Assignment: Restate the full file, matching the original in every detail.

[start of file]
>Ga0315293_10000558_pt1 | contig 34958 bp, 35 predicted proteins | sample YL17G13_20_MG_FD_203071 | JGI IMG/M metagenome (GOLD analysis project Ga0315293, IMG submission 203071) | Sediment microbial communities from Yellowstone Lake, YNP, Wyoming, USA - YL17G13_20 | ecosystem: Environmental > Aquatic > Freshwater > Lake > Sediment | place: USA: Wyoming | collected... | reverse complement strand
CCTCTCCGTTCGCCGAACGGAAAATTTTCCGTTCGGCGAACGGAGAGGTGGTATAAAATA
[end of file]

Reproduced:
>Ga0315293_10000558_pt1 | contig 34958 bp, 35 predicted proteins | sample YL17G13_20_MG_FD_203071 | JGI IMG/M metagenome (GOLD analysis project Ga0315293, IMG submission 203071) | Sediment microbial communities from Yellowstone Lake, YNP, Wyoming, USA - YL17G13_20 | ecosystem: Environmental > Aquatic > Freshwater > Lake > Sediment | place: USA: Wyoming | collected... | reverse complement strand
CCTCTCCGTTCGCCGAACGGAAAATTTTCCGTTCGGCGAACGGAGAGGTGGTATAAAATA